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Pandemic Flu Frequently Asked Questions

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What is pandemic flu?

Flu that spreads rapidly causing widespread epidemics around the world.Pandemic influenza occurs when a new, highly infectious and dangerous strain ofthe influenza virus appears.

In contrast to the 'ordinary' or `seasonal', flu outbreaks which we see every winterin the UK, flu pandemics occur infrequently - usually every few decades. Therewere three in the last century. The most serious was in 1918, killing millions ofpeople worldwide. Smaller pandemics happened in 1957 and 1968.

What is the difference between an epidemic and a pandemic?

A pandemic occurs over large geographical areas (usually worldwide) and affects ahigh proportion of the population; an epidemic, although it may be serious,usually refers to what is happening in one country or region.

Is another pandemic of influenza is likely?

Flu viruses are constantly changing and adapting, so it is likely that virusessufficiently different from 'ordinary' flu strains to cause a pandemic will emergefrom time to time. International disease experts are saying that the world isoverdue for the next pandemic.

When is the next pandemic due?

We do not know - it can't be predicted. The gaps between previous pandemics havevaried widely. Intervals between previous pandemics have varied from 11to 42 yearswith no recognisable pattern. Three influenza pandemics occurred in the lastcentury - 1918/19 (Spanish flu), 1957/58 (Asian flu) and 1968/69 (Hong Kong flu). Allaffected large numbers of the population, causing many deaths and huge economicand social disruption.

Pandemics during the last century

Year 1918-1919 1957-1958 1968-1969
Flu type Spanish Flu Asian Flu Hong Kong Flu
Likely origin Unknown (The first cases were in Europe/USA) China China
Estimated deaths
Global 50 million 1 million 1 million
UK 50,000 33,000 30,000

Where is the new virus likely to come from?

Past experience suggests that it will first appear in Asia, but it could be anywhere, including the UK.

Will it arrive in winter like normal flu?

Not necessarily. A new virus may not follow the usual seasonal pattern of ordinary influenza. It could occur at any time of the year.

How long will it take to spread to the UK?

Probably less than six months and possibly just a few weeks. The increasing speed and volume of modern travel means infectious diseases can travel very rapidly round the globe.

How is the virus spread?

The virus is easily passed from person to person by breathing in air containing the virus produced when an infected person talks, coughs or sneezes. It can also spread through hand/face contact after touching a person or surface contaminated with the virus.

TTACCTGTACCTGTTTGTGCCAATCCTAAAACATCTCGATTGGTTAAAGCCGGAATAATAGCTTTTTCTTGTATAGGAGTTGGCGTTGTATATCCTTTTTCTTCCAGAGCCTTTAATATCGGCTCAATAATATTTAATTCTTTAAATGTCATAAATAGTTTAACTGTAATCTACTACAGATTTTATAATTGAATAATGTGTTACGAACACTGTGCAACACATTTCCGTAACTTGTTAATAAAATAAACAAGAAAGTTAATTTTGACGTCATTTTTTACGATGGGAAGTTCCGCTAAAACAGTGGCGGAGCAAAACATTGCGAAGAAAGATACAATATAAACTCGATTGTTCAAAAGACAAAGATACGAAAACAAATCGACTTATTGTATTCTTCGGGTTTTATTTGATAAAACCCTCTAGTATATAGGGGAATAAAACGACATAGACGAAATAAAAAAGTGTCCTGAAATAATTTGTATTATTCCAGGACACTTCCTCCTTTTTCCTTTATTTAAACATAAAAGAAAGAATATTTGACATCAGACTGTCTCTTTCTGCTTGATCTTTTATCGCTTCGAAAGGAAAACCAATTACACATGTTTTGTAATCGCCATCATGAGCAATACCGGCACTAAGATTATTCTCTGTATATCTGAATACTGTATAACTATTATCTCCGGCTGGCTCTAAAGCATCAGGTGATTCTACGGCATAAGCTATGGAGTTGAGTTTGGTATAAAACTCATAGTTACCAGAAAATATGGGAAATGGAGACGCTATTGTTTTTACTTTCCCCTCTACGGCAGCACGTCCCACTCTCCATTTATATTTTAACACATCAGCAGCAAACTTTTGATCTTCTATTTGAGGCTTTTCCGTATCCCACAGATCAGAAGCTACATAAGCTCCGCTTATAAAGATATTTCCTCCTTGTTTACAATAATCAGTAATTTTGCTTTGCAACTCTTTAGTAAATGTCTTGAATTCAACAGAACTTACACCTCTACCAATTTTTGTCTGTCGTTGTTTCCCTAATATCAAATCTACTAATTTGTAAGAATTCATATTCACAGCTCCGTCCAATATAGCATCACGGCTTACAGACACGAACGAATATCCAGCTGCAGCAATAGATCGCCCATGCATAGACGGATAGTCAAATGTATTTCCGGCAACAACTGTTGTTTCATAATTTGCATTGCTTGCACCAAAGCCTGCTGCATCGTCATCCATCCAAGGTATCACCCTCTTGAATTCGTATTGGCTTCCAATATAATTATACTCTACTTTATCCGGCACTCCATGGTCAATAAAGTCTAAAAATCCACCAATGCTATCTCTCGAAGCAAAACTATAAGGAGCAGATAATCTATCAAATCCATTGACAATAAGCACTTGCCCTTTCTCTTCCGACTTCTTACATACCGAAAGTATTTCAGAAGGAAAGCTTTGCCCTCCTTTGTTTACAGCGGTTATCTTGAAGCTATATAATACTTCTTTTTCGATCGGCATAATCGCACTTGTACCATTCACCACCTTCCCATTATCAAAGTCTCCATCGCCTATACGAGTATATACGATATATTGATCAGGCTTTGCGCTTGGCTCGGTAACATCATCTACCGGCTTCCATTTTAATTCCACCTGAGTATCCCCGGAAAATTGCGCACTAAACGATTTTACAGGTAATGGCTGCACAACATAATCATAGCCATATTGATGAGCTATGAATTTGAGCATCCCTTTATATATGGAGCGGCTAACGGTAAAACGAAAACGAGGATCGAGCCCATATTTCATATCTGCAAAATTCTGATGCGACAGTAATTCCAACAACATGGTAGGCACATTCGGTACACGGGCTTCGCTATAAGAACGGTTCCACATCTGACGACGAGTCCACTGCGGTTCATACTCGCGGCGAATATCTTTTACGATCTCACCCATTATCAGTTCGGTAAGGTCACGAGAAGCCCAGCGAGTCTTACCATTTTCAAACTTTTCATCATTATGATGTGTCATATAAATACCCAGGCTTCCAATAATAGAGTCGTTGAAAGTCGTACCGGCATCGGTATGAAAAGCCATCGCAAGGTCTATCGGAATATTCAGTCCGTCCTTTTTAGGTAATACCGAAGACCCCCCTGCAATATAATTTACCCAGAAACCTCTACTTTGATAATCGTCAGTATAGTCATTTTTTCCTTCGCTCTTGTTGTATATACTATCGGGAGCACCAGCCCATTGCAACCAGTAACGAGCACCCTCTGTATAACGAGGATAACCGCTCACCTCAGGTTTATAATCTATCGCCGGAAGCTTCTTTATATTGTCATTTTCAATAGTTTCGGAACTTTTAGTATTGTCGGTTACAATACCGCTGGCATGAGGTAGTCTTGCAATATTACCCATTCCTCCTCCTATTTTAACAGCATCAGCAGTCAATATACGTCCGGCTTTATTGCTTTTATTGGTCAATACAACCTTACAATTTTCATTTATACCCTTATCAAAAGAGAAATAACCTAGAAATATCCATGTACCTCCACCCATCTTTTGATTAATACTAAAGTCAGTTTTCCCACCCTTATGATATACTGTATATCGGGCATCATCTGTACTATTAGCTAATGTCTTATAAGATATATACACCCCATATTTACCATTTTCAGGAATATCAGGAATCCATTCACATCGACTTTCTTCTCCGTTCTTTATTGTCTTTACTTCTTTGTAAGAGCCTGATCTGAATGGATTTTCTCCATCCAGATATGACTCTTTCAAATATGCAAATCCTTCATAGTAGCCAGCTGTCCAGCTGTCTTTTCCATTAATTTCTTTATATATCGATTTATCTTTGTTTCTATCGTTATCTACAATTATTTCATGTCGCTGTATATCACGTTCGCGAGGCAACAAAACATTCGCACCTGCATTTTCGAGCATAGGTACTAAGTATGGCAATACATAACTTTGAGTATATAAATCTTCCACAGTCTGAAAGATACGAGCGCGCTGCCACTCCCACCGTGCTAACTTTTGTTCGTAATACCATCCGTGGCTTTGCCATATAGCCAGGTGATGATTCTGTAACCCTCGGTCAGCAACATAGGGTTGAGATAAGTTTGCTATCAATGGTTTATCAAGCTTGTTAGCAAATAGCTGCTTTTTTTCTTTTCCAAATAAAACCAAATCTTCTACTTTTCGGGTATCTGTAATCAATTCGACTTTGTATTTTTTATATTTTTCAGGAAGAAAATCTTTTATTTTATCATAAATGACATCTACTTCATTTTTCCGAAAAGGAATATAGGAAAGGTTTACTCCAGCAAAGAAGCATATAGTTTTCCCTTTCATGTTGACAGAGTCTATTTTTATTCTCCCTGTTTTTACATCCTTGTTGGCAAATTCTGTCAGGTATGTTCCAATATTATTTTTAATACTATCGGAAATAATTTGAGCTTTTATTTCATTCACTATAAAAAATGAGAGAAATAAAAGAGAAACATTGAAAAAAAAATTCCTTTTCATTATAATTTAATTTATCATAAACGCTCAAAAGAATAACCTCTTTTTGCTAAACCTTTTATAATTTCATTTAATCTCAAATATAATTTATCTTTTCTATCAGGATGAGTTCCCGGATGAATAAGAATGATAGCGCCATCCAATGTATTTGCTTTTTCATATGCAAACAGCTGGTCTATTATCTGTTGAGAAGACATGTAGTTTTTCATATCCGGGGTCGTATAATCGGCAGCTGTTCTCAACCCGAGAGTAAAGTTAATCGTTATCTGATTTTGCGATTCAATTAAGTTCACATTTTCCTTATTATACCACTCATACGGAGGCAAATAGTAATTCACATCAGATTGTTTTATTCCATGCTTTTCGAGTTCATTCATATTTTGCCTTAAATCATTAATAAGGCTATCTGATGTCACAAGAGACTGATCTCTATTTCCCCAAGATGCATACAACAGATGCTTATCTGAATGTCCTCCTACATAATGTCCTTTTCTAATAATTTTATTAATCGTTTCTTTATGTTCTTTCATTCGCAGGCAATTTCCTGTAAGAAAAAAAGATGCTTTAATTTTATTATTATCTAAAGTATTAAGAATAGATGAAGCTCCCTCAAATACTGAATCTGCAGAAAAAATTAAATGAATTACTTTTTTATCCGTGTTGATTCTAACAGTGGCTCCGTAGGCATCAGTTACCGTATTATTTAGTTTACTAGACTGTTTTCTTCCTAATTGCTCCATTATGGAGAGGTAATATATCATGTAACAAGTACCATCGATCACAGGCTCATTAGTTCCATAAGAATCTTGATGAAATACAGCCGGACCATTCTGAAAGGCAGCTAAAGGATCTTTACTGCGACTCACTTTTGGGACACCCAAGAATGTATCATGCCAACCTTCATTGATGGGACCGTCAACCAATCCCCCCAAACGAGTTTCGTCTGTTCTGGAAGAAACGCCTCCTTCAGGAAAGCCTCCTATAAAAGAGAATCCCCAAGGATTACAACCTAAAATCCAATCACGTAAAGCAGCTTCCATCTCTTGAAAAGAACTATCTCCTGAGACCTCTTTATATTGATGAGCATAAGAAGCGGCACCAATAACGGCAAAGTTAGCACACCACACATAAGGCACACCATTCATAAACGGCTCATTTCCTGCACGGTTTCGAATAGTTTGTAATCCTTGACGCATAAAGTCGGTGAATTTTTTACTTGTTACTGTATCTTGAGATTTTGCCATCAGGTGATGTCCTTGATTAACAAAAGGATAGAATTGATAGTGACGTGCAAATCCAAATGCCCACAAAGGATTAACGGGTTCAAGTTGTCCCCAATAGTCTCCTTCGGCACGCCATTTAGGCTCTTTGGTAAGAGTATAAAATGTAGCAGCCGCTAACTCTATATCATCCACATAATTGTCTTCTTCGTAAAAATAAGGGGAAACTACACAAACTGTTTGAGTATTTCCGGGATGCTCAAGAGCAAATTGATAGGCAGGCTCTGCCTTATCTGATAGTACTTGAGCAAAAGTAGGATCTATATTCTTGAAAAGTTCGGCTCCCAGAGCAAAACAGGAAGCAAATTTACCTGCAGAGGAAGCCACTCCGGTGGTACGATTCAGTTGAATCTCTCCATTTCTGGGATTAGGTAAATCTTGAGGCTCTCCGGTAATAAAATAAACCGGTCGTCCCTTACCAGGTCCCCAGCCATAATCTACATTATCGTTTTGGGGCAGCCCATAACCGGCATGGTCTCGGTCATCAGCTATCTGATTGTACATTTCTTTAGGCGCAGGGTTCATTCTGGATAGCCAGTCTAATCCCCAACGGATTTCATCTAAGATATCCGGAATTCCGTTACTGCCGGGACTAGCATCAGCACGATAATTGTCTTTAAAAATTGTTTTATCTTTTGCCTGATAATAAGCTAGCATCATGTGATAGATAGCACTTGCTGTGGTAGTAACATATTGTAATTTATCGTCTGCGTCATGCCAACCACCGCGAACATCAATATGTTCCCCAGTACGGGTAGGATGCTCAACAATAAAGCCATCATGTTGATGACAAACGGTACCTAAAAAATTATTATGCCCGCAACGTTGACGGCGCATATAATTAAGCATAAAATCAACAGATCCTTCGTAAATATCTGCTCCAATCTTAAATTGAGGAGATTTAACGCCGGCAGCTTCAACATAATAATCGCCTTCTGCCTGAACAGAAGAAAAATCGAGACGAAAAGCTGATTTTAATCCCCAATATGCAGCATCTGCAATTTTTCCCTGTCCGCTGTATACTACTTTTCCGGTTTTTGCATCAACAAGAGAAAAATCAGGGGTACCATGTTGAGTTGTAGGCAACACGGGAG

How will a new virus be detected?

Scientists in an international network of laboratories, co-ordinated by the World Health Organization (WHO) are watching for it all the time. This network provides a mechanism for monitoring flu viruses around the world, detecting the emergence of influenza viruses with pandemic potential, and alerting other countries.

How will we know when a pandemic is possible?

When a new strain of influenza virus has not only been identified but also causing illness and has started spreading from one person to another.

Can't it be prevented at this stage?

International effort will be put to trying to control a pandemic at this early stage. However, influenza is highly infectious and because whole populations will be susceptible to the new virus, despite people's best efforts it is likely to continue to spread.

What will make a pandemic more likely to happen?

A pandemic will be considered imminent when a new virus has shown it can spread easily between people. In practice, this means when a new strain of the virus has been identified as the cause of chains of illness passed from one person to another or illness in more than one country, with no obvious links.

What can we expect to happen?

Once the pandemic reaches the UK it will take a few weeks to take hold, but it will then cause widespread illness across the country over a period of 2-3 months. There may be a second wave of illness a few weeks or months later. Previous experience suggests around a quarter of the population will develop flu during this time.

How many people in the UK are likely to catch flu during the pandemic?

From past experience, up to a quarter of the population are likely to develop flu, although it could be more. More than this may be infected without getting symptoms (sub-clinical infection).

Could everyone become ill?

Everyone will be susceptible, but in the past as many people as become ill shake off the infection without developing illness (asymptomatic infection).

How predictable will the effects of a pandemic be?

Every pandemic is different so we cannot be sure how a new pandemic will behave. But we can make sensible plans for what we think is most likely, based on previous experience and our knowledge of how the world has changes since the last pandemic in 1968.

How will this impact on health services?

A flu pandemic will, therefore, place considerable pressure on health and social services due to the greatly increased number of patients with influenza who will require treatment together with depletion of the workforce due to illness.